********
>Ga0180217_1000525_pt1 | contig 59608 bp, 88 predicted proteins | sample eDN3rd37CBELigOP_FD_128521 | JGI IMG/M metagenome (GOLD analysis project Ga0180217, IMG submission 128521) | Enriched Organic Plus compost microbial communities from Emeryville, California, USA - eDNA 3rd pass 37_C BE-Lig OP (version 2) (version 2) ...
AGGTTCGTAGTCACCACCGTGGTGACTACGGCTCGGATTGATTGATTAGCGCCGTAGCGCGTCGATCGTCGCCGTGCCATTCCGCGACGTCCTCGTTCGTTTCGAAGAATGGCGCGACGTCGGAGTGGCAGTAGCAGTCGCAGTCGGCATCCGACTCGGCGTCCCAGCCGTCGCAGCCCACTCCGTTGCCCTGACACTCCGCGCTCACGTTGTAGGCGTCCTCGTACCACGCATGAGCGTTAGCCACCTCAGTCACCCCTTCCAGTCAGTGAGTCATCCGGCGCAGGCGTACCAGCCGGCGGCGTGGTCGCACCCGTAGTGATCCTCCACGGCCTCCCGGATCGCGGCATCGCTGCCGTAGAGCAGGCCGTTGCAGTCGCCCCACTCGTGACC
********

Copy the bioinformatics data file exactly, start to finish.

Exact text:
>Ga0180217_1000525_pt1 | contig 59608 bp, 88 predicted proteins | sample eDN3rd37CBELigOP_FD_128521 | JGI IMG/M metagenome (GOLD analysis project Ga0180217, IMG submission 128521) | Enriched Organic Plus compost microbial communities from Emeryville, California, USA - eDNA 3rd pass 37_C BE-Lig OP (version 2) (version 2) ...
AGGTTCGTAGTCACCACCGTGGTGACTACGGCTCGGATTGATTGATTAGCGCCGTAGCGCGTCGATCGTCGCCGTGCCATTCCGCGACGTCCTCGTTCGTTTCGAAGAATGGCGCGACGTCGGAGTGGCAGTAGCAGTCGCAGTCGGCATCCGACTCGGCGTCCCAGCCGTCGCAGCCCACTCCGTTGCCCTGACACTCCGCGCTCACGTTGTAGGCGTCCTCGTACCACGCATGAGCGTTAGCCACCTCAGTCACCCCTTCCAGTCAGTGAGTCATCCGGCGCAGGCGTACCAGCCGGCGGCGTGGTCGCACCCGTAGTGATCCTCCACGGCCTCCCGGATCGCGGCATCGCTGCCGTAGAGCAGGCCGTTGCAGTCGCCCCACTCGTGACC